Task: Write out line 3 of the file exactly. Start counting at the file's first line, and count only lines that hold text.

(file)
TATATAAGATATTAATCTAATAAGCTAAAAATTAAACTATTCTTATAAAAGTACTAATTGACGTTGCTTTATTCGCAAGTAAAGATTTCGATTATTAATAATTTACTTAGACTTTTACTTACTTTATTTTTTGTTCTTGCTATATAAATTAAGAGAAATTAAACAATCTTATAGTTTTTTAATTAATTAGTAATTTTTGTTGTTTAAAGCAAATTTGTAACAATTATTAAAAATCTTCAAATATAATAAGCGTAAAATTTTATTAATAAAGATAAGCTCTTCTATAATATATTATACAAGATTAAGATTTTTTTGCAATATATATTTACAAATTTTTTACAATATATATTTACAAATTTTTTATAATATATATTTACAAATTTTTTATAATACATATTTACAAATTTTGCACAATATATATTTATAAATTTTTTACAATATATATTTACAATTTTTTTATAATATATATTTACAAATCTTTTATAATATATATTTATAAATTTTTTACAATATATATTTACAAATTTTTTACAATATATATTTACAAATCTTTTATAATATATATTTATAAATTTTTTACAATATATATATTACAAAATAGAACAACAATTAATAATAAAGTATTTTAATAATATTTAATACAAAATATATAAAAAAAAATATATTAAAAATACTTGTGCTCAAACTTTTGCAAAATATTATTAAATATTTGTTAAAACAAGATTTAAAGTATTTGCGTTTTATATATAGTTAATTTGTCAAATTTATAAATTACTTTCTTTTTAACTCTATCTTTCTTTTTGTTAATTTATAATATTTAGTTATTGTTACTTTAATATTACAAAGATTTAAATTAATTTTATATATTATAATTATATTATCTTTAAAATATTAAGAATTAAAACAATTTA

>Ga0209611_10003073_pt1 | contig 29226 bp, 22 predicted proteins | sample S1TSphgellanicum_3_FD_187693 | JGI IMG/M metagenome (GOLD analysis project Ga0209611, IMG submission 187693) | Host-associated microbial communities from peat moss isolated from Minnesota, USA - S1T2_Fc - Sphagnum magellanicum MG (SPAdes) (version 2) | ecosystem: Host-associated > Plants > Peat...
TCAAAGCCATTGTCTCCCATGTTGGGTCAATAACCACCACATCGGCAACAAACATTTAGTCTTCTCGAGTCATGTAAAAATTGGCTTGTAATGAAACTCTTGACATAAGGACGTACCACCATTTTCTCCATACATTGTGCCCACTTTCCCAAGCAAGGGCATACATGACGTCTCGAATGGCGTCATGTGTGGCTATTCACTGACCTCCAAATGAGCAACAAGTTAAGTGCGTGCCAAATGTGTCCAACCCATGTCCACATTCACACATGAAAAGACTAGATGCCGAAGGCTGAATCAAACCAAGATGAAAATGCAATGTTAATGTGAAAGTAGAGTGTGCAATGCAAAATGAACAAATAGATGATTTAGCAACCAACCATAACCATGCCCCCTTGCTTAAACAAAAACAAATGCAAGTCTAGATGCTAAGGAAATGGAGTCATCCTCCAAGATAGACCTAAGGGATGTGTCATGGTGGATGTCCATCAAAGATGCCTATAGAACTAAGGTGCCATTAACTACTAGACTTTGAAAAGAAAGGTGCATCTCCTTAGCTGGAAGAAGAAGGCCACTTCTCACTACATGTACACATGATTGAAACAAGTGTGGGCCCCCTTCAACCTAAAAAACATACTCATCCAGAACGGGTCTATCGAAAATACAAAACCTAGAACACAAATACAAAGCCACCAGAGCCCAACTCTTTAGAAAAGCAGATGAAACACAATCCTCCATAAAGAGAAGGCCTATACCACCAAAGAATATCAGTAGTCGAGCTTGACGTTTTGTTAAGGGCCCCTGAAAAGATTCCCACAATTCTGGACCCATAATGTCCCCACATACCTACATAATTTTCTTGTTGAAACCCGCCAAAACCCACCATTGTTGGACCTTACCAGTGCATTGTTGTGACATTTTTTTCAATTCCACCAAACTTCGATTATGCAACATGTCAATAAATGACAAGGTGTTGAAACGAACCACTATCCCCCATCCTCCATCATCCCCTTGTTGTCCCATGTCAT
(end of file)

TCAAAGCCATTGTCTCCCATGTTGGGTCAATAACCACCACATCGGCAACAAACATTTAGTCTTCTCGAGTCATGTAAAAATTGGCTTGTAATGAAACTCTTGACATAAGGACGTACCACCATTTTCTCCATACATTGTGCCCACTTTCCCAAGCAAGGGCATACATGACGTCTCGAATGGCGTCATGTGTGGCTATTCACTGACCTCCAAATGAGCAACAAGTTAAGTGCGTGCCAAATGTGTCCAACCCATGTCCACATTCACACATGAAAAGACTAGATGCCGAAGGCTGAATCAAACCAAGATGAAAATGCAATGTTAATGTGAAAGTAGAGTGTGCAATGCAAAATGAACAAATAGATGATTTAGCAACCAACCATAACCATGCCCCCTTGCTTAAACAAAAACAAATGCAAGTCTAGATGCTAAGGAAATGGAGTCATCCTCCAAGATAGACCTAAGGGATGTGTCATGGTGGATGTCCATCAAAGATGCCTATAGAACTAAGGTGCCATTAACTACTAGACTTTGAAAAGAAAGGTGCATCTCCTTAGCTGGAAGAAGAAGGCCACTTCTCACTACATGTACACATGATTGAAACAAGTGTGGGCCCCCTTCAACCTAAAAAACATACTCATCCAGAACGGGTCTATCGAAAATACAAAACCTAGAACACAAATACAAAGCCACCAGAGCCCAACTCTTTAGAAAAGCAGATGAAACACAATCCTCCATAAAGAGAAGGCCTATACCACCAAAGAATATCAGTAGTCGAGCTTGACGTTTTGTTAAGGGCCCCTGAAAAGATTCCCACAATTCTGGACCCATAATGTCCCCACATACCTACATAATTTTCTTGTTGAAACCCGCCAAAACCCACCATTGTTGGACCTTACCAGTGCATTGTTGTGACATTTTTTTCAATTCCACCAAACTTCGATTATGCAACATGTCAATAAATGACAAGGTGTTGAAACGAACCACTATCCCCCATCCTCCATCATCCCCTTGTTGTCCCATGTCAT